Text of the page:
WASHINGTON – The medical malpractice bill backed by President Bush would prevent consumers from seeking punitive damages from the makers of Vioxx and Celebrex, two popular pain medications recently linked to increased risks of heart attacks and strokes, according to legal experts on both sides of the issue.
While Bush often touts the medical malpractice proposals as a prudent way to stop frivolous lawsuits against doctors, the bill’s less-discussed liability protections for pharmaceutical companies such as Merck & Co., the manufacturer of Vioxx, are generating controversy this week.
The drug company provision has been in the Republican House bill, which Bush supports, for months, but after the Vioxx and Celebrex reports, the bill’s opponents are making the provision a key argument against the Bush plan. Supporters privately say the legislation may have to be changed to win approval.
“I am sure it gives opponents a pretty good bludgeon,” said former representative James Greenwood, R-Pa., who sponsored the bill, which passed the House but not the Senate. It must be reintroduced this year.
Merck withdrew Vioxx on Sept. 30 after reporting that the painkiller increased the chance of a stroke or heart attack. Pfizer Inc., the maker of Celebrex, reported last month that in one study, its pain medication increased the risk of heart attack if taken in high doses. Pfizer has not pulled Celebrex from the market because it says there is conflicting research on the side effects. Critics charge that both companies sold the drugs despite warnings about side effects.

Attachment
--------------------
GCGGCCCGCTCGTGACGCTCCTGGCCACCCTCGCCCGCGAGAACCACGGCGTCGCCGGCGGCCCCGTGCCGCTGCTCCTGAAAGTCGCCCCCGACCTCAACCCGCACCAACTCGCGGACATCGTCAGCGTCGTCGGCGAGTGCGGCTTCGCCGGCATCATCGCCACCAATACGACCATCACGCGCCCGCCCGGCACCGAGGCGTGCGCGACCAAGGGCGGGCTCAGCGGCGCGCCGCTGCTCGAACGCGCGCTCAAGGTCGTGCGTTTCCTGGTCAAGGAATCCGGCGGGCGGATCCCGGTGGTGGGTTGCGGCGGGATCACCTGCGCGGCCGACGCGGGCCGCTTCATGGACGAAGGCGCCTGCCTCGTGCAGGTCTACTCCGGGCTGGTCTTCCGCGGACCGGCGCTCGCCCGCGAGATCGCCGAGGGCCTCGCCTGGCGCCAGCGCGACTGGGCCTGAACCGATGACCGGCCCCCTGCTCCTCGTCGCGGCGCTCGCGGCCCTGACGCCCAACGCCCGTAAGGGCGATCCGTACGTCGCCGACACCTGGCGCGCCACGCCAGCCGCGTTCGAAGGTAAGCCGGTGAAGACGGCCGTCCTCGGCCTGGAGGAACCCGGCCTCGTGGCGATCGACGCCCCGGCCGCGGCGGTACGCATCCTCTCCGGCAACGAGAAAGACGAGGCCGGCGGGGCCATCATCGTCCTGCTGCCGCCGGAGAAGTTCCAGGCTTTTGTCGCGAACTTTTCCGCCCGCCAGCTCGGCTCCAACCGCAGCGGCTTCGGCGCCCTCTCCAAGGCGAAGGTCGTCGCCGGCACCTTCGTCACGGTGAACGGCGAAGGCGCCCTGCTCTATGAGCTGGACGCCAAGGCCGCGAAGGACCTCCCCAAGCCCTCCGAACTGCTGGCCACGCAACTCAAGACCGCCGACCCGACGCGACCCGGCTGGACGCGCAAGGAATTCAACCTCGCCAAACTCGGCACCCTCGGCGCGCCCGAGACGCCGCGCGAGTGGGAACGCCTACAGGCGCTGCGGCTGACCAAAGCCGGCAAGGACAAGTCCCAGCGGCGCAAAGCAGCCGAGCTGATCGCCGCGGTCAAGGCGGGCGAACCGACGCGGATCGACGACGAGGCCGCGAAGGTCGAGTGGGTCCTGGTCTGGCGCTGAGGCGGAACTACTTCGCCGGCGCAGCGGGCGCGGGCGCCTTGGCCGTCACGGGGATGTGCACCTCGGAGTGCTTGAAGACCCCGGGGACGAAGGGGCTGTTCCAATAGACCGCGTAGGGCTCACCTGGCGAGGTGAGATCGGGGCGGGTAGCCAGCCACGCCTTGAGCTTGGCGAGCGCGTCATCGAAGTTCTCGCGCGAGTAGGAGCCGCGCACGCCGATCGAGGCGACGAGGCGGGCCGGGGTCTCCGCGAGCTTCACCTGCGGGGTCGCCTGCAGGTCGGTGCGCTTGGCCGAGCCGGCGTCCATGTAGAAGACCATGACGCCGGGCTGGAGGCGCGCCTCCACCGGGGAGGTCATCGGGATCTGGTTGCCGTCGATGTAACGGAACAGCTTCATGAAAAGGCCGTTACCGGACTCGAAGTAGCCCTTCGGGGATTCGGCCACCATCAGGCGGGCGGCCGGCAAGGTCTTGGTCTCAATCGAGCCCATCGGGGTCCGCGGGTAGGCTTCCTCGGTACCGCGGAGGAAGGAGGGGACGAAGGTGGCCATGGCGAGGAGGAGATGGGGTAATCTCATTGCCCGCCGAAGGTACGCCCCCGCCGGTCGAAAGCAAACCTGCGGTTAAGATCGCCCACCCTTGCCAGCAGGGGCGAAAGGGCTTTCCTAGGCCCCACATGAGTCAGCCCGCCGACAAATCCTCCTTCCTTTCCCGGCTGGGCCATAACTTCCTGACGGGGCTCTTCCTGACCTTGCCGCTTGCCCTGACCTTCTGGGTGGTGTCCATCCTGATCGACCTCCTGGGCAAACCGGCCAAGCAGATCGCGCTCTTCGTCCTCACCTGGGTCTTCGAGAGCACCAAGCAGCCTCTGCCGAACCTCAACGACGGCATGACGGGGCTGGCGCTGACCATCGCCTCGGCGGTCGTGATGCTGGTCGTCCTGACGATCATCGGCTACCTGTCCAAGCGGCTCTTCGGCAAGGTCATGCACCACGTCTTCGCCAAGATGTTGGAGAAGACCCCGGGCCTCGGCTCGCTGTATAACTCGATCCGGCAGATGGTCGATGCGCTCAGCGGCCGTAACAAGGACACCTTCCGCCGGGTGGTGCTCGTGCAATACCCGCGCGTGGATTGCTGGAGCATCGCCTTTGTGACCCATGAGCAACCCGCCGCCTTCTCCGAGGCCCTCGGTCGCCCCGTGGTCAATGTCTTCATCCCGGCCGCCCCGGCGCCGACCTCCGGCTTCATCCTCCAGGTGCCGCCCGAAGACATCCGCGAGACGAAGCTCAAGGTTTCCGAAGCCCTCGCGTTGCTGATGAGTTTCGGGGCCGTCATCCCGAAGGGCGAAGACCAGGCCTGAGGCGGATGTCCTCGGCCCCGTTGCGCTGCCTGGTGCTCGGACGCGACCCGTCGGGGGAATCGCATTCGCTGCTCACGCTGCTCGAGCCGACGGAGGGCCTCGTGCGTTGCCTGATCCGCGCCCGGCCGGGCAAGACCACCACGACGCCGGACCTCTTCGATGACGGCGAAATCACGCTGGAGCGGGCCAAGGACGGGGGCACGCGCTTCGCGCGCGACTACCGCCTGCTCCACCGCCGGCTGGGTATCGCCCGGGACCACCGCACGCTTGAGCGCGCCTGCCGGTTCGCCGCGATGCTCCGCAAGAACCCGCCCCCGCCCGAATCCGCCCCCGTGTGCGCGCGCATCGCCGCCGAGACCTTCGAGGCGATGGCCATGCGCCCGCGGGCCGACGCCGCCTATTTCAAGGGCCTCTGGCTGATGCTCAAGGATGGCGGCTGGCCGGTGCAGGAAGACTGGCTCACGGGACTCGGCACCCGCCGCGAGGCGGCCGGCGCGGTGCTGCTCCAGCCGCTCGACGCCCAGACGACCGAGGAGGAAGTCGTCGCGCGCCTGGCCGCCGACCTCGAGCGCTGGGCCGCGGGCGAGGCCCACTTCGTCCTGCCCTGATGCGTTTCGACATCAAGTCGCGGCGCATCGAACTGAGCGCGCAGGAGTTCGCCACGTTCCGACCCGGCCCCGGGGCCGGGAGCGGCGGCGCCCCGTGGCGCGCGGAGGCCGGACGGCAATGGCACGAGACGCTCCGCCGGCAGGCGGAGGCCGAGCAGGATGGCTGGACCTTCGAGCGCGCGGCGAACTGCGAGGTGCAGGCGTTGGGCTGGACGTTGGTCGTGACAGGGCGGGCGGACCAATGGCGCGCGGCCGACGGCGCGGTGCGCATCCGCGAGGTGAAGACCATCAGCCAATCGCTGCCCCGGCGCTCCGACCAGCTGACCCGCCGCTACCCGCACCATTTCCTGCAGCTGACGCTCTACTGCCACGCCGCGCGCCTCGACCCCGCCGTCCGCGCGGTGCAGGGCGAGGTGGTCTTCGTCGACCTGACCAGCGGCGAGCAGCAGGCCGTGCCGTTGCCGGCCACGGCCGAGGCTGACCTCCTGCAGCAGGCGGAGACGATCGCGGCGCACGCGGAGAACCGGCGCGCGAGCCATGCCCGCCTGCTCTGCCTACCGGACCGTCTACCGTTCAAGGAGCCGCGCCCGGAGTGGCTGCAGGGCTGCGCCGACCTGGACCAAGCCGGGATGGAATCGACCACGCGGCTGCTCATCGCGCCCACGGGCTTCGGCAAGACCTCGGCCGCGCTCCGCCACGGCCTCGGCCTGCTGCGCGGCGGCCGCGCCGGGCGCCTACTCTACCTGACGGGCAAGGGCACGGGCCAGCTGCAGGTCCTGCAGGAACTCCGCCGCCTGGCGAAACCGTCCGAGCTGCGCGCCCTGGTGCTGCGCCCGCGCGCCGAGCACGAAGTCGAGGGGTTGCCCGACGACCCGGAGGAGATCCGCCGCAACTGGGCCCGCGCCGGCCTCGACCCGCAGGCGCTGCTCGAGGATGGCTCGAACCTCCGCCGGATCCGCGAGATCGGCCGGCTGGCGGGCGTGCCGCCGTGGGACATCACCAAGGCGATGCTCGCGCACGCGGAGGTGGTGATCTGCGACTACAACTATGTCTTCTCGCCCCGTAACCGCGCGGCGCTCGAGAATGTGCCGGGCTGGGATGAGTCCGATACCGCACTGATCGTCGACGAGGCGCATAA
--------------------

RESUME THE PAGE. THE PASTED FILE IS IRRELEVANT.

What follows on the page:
Both companies would be shielded from punitive damages – those jury awards that often reach into the millions of dollars to punish wrongdoing – if the medical malpractice plan becomes law.
The bill would protect pharmaceutical companies from punitive damages as long as they met Food and Drug Administration standards to win approval of their drug. Merck and Pfizer received FDA approval for their drugs, and both say they followed FDA requirements.
In a statement Tuesday to try to preempt Bush’s speech on medical malpractice lawsuits today, Todd Smith, president of the Association of Trial Lawyers of America, said, “President Bush unashamedly advocates legislation that would protect insurance industry profits and prohibit any punishment for the makers of dangerous drugs like Vioxx.”
There is a disagreement over how much legal protection the Bush-backed plan would provide.
Greenwood, now president of the Biotechnology Industry Organization, a corporate trade association, said he believes the legislation would also limit damages for pain and suffering to $250,000 for pharmaceutical companies. But others say only punitive damages would be limited for drug companies. That would allow consumers to seek large awards for pain and suffering in addition to economic damages, such as lost time at work.
Supporters say the provision, which applies to other health-care-related companies, is needed to create a sound judicial system for awarding victims of medical malpractice, be it by doctors, drug manufacturers or makers of medical devices. Under the current system, they say, defendants face a disadvantage because plaintiffs can threaten to seek multimillion-dollar judgments and thereby try to force a large settlement.
The bill also would require drug companies to meet all FDA standards or lose the legal protections. “There is no entitlement to punitive damages,” said Victor Schwartz of the American Tort Reform Association. “If you have done everything the law requires, why should you be punished?”